July 04, 2008

Mark Noll on the Revolutionary War and the Bible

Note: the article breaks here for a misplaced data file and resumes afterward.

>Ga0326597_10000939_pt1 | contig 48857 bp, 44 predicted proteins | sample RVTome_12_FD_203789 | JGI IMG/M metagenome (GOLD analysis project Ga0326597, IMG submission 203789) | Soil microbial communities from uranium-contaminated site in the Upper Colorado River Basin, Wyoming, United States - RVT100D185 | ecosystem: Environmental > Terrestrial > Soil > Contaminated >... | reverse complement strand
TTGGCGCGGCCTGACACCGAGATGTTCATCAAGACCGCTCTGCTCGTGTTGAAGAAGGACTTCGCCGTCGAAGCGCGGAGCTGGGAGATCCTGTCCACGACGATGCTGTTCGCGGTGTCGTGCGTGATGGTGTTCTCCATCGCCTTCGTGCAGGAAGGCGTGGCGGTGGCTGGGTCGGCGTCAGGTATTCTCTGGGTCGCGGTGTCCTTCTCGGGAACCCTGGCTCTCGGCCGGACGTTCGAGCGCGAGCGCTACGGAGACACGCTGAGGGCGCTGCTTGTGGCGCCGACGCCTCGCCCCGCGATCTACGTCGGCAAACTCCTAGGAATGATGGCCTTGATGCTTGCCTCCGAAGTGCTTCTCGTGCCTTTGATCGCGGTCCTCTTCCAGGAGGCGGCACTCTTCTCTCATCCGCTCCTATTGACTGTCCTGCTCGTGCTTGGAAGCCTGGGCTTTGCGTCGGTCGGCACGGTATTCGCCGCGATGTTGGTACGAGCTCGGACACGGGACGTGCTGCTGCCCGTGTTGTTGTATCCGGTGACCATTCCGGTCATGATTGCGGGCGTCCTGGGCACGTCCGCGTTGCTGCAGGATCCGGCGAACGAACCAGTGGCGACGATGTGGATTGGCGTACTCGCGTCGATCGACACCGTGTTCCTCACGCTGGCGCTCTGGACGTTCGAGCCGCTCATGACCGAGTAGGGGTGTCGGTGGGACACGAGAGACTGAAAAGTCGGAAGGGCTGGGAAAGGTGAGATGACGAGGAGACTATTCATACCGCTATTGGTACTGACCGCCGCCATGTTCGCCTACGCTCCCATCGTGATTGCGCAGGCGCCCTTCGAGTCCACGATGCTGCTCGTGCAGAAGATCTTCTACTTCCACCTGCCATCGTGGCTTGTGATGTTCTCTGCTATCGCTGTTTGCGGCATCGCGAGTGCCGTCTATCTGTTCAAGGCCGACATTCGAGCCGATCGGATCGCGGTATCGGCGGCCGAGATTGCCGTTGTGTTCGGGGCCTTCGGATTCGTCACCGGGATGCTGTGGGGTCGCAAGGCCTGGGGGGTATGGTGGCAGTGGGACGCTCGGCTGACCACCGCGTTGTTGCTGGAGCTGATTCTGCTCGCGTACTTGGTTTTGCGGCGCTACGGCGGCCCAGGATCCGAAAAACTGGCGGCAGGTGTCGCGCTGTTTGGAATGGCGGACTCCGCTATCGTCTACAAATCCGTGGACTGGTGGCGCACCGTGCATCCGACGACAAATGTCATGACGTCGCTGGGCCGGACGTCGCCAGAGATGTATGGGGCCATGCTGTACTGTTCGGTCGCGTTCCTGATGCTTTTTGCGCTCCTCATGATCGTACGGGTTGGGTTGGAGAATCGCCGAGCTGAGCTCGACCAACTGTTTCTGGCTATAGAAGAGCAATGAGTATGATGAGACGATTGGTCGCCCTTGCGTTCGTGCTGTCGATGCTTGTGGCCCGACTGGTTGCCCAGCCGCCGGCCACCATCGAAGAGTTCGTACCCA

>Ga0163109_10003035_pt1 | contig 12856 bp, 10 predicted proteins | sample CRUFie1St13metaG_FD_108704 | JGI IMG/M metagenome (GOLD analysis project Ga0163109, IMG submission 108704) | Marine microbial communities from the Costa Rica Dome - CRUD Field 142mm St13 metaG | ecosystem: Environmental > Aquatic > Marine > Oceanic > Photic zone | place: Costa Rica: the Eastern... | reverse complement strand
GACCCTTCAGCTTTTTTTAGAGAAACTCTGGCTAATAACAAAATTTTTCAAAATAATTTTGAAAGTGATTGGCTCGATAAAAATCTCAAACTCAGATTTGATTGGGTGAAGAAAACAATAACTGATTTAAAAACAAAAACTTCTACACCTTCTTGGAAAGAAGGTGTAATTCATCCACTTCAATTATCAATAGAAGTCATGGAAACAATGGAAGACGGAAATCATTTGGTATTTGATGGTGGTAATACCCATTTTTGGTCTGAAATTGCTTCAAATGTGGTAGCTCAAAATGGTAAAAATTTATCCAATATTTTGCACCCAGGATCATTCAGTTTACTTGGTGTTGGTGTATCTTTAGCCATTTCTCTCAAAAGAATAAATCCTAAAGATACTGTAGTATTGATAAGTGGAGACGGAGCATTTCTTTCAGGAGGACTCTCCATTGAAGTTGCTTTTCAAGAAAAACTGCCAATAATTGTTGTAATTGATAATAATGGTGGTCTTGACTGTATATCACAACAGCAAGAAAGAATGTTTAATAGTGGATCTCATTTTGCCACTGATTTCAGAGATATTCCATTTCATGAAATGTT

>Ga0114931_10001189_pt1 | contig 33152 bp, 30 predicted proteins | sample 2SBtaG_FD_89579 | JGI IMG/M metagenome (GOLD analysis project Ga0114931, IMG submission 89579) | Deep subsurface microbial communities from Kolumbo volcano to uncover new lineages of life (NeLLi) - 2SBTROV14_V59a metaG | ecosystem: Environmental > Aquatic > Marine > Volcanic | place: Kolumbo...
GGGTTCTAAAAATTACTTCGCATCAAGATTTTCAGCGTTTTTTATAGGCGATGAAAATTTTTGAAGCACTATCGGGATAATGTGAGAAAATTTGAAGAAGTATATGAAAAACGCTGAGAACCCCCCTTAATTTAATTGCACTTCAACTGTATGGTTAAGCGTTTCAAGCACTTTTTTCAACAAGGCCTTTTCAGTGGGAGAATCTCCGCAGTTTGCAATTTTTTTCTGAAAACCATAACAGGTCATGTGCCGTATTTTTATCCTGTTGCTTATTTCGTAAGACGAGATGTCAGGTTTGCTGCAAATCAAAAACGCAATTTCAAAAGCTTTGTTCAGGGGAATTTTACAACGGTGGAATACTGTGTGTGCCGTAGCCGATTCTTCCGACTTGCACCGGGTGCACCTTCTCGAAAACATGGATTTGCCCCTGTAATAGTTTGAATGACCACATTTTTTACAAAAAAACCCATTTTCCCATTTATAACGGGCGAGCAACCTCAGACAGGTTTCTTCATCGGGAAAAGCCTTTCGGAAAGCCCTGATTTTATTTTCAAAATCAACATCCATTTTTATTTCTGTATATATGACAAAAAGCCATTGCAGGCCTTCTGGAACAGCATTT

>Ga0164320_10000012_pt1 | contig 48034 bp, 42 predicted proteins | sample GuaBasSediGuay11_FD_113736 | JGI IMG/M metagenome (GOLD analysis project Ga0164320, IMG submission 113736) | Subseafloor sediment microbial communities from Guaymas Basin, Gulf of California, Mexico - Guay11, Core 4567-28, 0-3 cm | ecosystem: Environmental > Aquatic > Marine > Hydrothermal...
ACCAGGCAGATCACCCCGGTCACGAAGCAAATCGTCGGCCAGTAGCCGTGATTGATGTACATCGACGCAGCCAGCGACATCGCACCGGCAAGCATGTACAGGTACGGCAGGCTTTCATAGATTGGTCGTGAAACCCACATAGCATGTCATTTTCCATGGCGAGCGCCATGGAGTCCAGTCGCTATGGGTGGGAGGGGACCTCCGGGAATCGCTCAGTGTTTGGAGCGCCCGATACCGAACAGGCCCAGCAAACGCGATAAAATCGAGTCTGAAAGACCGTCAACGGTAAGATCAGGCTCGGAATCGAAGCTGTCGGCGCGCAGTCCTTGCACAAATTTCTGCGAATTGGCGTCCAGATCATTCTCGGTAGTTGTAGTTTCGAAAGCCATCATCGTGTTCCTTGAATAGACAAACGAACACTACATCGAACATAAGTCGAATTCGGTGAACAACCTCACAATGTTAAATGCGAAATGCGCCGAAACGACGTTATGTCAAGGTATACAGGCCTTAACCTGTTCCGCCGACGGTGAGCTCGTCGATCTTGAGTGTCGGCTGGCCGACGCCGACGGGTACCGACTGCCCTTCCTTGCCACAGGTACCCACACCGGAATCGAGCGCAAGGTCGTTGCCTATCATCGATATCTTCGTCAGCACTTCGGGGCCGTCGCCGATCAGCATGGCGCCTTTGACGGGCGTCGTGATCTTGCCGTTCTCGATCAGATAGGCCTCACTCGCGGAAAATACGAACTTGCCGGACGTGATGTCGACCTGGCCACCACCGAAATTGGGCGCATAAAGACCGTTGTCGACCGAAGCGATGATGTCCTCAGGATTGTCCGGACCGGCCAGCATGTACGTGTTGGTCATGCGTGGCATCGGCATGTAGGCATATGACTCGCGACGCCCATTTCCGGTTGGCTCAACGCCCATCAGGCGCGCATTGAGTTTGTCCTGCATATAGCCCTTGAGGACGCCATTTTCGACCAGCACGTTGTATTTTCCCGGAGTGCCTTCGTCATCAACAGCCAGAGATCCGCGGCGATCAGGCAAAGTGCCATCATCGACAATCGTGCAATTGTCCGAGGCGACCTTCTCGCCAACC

CT has a great little piece by Mark Noll, the eminent American religious historian, about the Revolutionary War. He begins with the question of whether Christian colonists were justified in participating in the war. His well-reasoned answer is basically that while there were clear abuses by Britain, it was really only African American slaves who were justified in making war on Britain. This in and of itself makes for an interesting (and important) discussion, as the Revolutionary War is part of our national ethos and certainly informs our self-understanding and how we see the world (the myth of American exceptionalism pitted against the evil powers "out there," often turning a blind eye to the ambiguities of the situation in reality). But I think the most interesting part of the article comes at the end, when he notes that probably the most significant aspect of the Revolutionary War for subsequent Christian thinking had to do with the precedents it set for how the Bible was used in public discourses. Instead of careful exegesis of important texts and dialog concerning careful application of these principals, Noll asserts that the Bible was merely used as a means to justify positions arrived at based on other principals and arguments. That's a dangerous precedent, but one that has certainly been often followed in American public discourse. Noll's book on the Civil War (see my review) shows that this was certainly the case in some parts of the discourse surrounding the Civil War, and careful reading of much argumentation today (whether for free markets or lower taxes or universal health care) probably often fits in this category as well. This obviously isn't to say that thoughtful exegesis can't bring great Biblical wisdom to bear on these topics, because it certainly can, but that isn't always the loudest or clearest voice in the conversation.

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